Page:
More Krugman on the minimum wage

by on December 17, 2009 at 2:36 am in Economics | Permalink

Krugman offers a response to a few critics, including I believe myself.  His latter two points are on the macro model, his first point is trying to establish the relevance of the macro model for the minimum wage analysis:

1. Why did I go from minimum wages to overall wages? Clearly, a cut in minimum wages –which only apply to some workers – can raise the employment of those workers at the expense of other workers. But the advocates of a cut are claiming that they can raise overall employment. The only way that can happen is if a reduction in average wages raises employment.

There is a simple story here.  Lower the minimum wage and firms with market power will in general hire more labor.  (Sethi's critique refuses to consider that mechanism but simply shift the MC curve and watch it happen.)  In the most straightforward setting the total wage bill increases, even if the average wage falls.  With a higher total wage bill, there is no downward deflationary spiral.  This general equilibrium point was emphasized by Jacob Viner in his very careful 1937 review of Keynes but it remains a neglected insight.

The negative scenario, namely the total lower wage bill, can possibly occur if employers use the lower legal minimum wage to lower wages for currently employed workers who were at the previous minimum.  A few observations here:

1. Even then the net effect is indeterminate and not necessarily in the Keynesian direction.  The total wage bill still could go up or even if the total wage bill goes down the total flow of purchasing power need not decline, given that employers just don't sit on their extra money.  (This same point applies to all other second-best scenarios.)

2. The model already has assumed short-run wage stickiness, so it would be odd to suddenly relax that assumption as a way to get the total wage bill to fall.  

3. Given that minimum wages don't cover so many workers, the AD effects are likely quite small in any case.

4. The new workers may well be collecting EITC, which will strengthen any aggregate demand effect from their employment.

5. The increase in aggregate supply — more work goes on! — itself has a positive effect on aggregate demand through subsequent Hutt-like, supply-side multipliers.  It would be unusual if velocity shifts were completely neutralizing with respect to this increase in production.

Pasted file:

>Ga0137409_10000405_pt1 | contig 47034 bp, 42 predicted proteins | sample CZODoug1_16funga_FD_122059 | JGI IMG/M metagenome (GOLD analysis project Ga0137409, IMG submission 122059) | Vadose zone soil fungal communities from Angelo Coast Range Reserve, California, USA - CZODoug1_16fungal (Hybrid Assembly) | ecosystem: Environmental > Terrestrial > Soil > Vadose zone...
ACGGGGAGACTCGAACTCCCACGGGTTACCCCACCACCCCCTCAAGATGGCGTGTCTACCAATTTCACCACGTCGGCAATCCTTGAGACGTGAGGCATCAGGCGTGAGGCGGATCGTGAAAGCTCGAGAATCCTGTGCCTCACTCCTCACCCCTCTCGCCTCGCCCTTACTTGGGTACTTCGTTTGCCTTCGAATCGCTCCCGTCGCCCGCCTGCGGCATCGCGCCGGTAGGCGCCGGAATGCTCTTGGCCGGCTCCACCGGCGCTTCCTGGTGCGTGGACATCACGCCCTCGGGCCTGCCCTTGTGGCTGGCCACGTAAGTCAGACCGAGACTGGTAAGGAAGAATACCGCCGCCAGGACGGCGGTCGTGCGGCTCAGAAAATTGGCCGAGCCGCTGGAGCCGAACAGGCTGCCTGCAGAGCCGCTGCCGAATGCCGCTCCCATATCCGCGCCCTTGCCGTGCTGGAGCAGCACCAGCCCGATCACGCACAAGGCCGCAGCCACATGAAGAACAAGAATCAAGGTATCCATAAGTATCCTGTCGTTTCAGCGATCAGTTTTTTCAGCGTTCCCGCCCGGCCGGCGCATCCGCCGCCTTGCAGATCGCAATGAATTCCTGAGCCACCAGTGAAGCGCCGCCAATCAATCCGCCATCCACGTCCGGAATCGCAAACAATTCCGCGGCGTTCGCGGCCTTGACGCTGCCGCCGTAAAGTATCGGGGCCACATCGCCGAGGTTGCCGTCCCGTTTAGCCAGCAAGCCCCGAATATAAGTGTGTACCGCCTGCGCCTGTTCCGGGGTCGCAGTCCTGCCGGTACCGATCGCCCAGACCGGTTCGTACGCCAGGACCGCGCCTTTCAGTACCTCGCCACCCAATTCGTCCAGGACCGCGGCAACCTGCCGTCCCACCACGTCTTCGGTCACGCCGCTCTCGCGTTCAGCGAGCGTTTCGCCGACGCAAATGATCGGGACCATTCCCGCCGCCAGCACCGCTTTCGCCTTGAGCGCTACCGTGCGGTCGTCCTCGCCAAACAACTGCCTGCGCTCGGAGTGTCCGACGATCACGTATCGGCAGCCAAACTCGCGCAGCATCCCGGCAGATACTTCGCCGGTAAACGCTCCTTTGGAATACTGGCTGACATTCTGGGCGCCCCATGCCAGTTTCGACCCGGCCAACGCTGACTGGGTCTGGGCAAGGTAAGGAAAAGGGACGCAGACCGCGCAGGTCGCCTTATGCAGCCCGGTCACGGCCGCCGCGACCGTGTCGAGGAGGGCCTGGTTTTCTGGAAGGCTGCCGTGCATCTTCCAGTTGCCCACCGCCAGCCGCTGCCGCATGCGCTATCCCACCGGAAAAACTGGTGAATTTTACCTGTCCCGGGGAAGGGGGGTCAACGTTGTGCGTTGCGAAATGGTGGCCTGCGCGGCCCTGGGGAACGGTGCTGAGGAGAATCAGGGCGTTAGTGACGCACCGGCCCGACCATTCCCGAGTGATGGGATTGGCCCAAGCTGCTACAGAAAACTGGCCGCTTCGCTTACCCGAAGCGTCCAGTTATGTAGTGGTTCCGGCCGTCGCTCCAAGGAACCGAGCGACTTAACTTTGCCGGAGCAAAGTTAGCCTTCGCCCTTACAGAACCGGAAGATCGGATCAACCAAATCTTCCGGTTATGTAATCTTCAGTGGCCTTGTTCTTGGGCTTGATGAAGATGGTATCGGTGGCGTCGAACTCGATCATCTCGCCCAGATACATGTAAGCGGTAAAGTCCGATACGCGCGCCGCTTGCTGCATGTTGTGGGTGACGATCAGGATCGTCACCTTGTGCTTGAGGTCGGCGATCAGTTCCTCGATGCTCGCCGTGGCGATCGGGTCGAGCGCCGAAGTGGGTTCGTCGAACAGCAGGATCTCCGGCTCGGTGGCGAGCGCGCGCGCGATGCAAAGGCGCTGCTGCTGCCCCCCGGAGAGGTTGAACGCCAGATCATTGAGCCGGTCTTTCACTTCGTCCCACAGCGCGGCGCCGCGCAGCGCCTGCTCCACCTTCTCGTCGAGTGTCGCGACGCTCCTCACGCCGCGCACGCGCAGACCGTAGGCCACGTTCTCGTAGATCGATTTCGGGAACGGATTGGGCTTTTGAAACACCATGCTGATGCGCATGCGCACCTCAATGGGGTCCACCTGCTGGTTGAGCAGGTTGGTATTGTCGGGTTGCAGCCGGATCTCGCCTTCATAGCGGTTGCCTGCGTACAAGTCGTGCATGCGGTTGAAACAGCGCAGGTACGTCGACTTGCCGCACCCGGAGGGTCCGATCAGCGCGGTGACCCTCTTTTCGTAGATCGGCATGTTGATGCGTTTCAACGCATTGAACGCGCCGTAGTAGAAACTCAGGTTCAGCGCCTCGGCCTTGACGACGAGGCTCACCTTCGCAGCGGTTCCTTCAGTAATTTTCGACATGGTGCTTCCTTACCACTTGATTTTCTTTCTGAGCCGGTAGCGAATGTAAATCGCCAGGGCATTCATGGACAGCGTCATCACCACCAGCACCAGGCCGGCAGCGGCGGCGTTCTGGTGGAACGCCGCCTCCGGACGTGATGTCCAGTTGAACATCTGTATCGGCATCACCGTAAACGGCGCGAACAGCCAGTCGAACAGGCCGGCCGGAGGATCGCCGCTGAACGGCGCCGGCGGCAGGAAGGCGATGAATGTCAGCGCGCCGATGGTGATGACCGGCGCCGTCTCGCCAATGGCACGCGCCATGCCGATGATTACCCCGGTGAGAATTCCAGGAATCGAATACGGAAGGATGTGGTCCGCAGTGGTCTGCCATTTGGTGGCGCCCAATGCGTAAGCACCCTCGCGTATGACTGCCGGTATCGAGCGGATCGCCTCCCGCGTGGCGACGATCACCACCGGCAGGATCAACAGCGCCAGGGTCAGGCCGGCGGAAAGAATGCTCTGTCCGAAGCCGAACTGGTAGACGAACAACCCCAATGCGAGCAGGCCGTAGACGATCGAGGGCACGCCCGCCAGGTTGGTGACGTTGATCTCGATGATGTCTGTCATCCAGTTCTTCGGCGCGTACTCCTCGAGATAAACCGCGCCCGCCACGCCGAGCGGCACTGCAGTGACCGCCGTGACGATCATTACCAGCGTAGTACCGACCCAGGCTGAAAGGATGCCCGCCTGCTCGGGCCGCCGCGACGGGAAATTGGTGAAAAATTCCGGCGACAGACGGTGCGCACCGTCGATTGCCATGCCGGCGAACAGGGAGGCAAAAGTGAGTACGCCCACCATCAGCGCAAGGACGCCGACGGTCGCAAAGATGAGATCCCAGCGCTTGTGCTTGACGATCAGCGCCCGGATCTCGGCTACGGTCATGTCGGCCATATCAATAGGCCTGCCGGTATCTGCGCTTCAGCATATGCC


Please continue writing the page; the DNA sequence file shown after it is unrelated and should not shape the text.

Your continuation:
6. The "then why don't we raise the minimum wage to $30 an hour" meme is an overrated "right-wing talking point" in a lot of policy debates.  Still, in this context, it remains a good question from a purely analytical point of view.  Such a change would not boost aggregate demand in most plausible models and from that admission you can work backwards.

Mixing up average wages and the wage bill is a common Keynesian confusion; they're not always moving in the same way, though they may seem to in some very simple models.  Krugman's #1 is assuming a link between the micro and macro change that simply doesn't have to be there.  

That all said, it's a fair enough point to note that changes in the minimum wage will likely bring only small positive effects in any case.

1 Commenterlein December 17, 2009 at 3:15 am

I don’t have anything clever to add, so let me just say – great post!

2 RepresentativeAgent December 17, 2009 at 3:53 am

Tyler,

What about the “tagging” justification for the minimum wage? Under certain assumptions, the minimum wage rations jobs to those that need it the most. The people who needs the jobs least such as teenagers get rationed out. The minimum wage then simply allows the government to identify “low” types and help them.

3 NPTO December 17, 2009 at 8:04 am

Has anyone actually established that the chances of a reduction in MW causing a downward spiral in wages overall is non-significant?

4 Russ Nelson December 17, 2009 at 8:24 am

First, it must always be repeated that Krugman is no longer an economist, so his drooling need be taken no more seriously than that of anyone else who refuses to think like an economist.

Second, the minimum wage’s harm is limited by the number of workers to whom it applies. Thus if cancelling it would produce an increase in aggregate demand, that increase would be very limited,just as the number of jobs destroyed by the MW is very small.

5 mattmc December 17, 2009 at 8:57 am

What about a company competing with overseas competitors with lower wages? Couldn’t a lower minimum wage help that company survive and thus prevent all of its jobs from disappearing (or at least moving to a lower wage market?)

6 Bill December 17, 2009 at 9:50 am

How about cutting the minimum wage for executives when their earnings drop since we are, afterall, talking about the total wage package of a firm, not just one class of workers? Talk about sticky compensation.

7 LonelyLibertarian December 17, 2009 at 10:03 am

I am not sure it is even charming – it is certainly misguided – more health care is not a guarantee of longer life – read some of the recent research on prostate cancer treatment – it makes a pretty strong case for more treatment REDUCING both the length and quality of life…

As for the MW argument – I think we are missing the impact on the individual. Allowing a worker to EARN a wage can have benefits on self esteem and one’s future when compared to the alternative. The worker who can get hired at 90% of the minimum wage but not at 100% is being harmed by the policy IMHO.

8 Bill December 17, 2009 at 10:30 am

Nice equation, but what about Card and Krueger’s work.

9 anon December 17, 2009 at 10:48 am

How about cutting the minimum wage for executives when their earnings drop since we are, afterall, talking about the total wage package of a firm, not just one class of workers? Talk about sticky compensation.

Ah, written like a true central planner (or employee of a non-profit or government entity) – because it is you Oh Wise One who would decide when and who needs the cutting, correct?

Anyone living in a free market system who has had to meet a payroll for longer than a year or two would never make such a moronic statement.

Drag yourself kicking and screaming out of the paradise of 1930’s central planning and into the 21st century.

Unlike many people, I am very optimistic about the long term future. The historical tendency is toward more liberty, not less.